Trainee medical registrars boycott final exams, argue doctors’ strike denied them practical learning

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By Paidashe Mandivengerei

DOZENS of University of Zimbabwe (UZ) postgraduate medical registrars, Monday boycotted their end of course examinations claiming they missed out on crucial practical lessons due to the ongoing strike by junior doctors.

The defiant trainee registrars said they will not be sitting for all their medical disciplines – medicine, surgery, anesthesia, gynaecology – because they lost their chance to undergo practical lectures.

The medical students argued that unlike theory in which one is tested on what they have read, practicals required hands-on experience.

Failure to get this, they argued, would result in them emerging as half-baked doctors who would later in their professional lives become a hazard to patients.

Trainee registrars who spoke to at the UZ College of Health Sciences at Parirenyatwa in Harare, threatened to sue the higher learning institution for going against regulations if they were forced to sit for the exams.

“For you to be a doctor, you need the hands-on experience; it is the practical experience that is needed. With theory, you can read but practical is what is more important,” argued one trainee.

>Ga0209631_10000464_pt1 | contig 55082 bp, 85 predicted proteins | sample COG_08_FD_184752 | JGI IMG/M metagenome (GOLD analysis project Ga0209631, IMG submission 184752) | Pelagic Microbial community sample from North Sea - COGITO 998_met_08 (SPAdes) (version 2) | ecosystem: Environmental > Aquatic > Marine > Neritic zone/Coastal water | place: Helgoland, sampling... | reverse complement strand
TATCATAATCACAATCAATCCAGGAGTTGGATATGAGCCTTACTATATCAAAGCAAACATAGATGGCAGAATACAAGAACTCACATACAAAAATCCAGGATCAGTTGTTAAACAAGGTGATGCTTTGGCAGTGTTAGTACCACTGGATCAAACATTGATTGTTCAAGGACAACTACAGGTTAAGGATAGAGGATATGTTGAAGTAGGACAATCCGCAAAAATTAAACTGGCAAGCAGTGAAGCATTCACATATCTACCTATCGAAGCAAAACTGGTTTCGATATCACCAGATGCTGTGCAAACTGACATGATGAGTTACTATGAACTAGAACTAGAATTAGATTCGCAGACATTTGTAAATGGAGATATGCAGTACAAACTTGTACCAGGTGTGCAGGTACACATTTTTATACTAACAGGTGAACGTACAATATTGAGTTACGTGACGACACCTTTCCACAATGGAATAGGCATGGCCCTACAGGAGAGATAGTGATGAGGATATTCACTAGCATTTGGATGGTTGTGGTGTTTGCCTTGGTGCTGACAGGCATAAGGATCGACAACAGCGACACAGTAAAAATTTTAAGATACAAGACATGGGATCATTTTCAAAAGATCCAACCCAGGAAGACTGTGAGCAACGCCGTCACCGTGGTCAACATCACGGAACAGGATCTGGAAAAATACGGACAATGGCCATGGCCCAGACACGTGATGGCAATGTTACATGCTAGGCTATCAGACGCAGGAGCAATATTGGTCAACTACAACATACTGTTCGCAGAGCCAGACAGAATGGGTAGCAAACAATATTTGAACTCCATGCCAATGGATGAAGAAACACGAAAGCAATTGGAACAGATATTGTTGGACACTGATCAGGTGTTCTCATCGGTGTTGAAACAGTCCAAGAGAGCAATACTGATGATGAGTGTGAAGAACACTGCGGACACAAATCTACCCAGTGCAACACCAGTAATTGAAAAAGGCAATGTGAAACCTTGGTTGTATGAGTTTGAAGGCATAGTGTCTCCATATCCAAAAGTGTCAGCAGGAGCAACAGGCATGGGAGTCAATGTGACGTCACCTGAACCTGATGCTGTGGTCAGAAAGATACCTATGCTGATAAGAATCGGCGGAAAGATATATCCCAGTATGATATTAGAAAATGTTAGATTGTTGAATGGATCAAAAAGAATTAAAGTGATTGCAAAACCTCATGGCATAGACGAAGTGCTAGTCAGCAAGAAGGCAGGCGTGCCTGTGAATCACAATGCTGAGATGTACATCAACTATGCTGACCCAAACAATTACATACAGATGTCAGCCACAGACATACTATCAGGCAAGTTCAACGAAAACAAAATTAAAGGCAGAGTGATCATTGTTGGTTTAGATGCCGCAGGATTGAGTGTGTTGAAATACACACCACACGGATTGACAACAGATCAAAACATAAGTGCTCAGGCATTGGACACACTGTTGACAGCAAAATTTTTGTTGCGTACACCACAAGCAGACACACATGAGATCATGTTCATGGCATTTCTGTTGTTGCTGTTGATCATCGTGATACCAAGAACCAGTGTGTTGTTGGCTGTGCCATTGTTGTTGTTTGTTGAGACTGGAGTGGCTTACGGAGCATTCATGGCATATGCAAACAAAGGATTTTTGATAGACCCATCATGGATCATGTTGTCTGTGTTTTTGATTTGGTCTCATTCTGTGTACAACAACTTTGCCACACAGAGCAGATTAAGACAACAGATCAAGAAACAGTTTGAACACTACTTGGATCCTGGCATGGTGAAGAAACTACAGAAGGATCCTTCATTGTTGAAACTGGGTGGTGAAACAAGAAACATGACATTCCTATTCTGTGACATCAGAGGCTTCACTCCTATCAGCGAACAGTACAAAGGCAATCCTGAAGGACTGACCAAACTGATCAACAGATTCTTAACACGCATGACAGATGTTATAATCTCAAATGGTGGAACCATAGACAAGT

“That is the reason why medicine is not taught by medical correspondence.

“Most of us missed about two thirds of the practical teaching. Therefore, we cannot sit for those examinations and that means adhering to the university regulations which state that we should not sit for those exams until we do those 12 weeks of clinical rotation.”

He added, “The hospitals are closed; this is the learning environment, and these are the only places we can do the practicals; Harare and Parirenyatwa hospitals then Mpilo and United Bulawayo Hospitals (UBH) for National University of Science and Technology (NUST) students. This affects both post and undergraduate students.

“You cannot set an exam when you know that the learning conditions were not optimum.

“Undergraduate students refused to write the exams and said, ‘until you give us adequate teaching, we are not going to sit for the exams because it’s a sham’; so it’s the same even for us,” the trainee registrar said.

According to university regulations, a student can only sit for exams after completing teaching of their particular course.

However, owing to the absence of patients and doctors in hospitals for the past two months, the medical students missed their bedside teaching and lectures.

Hundreds of public hospital junior doctors embarked on a crippling strike action over poor wages and working conditions.

Government has since fired more than 200 of them for defying its orders to return to work.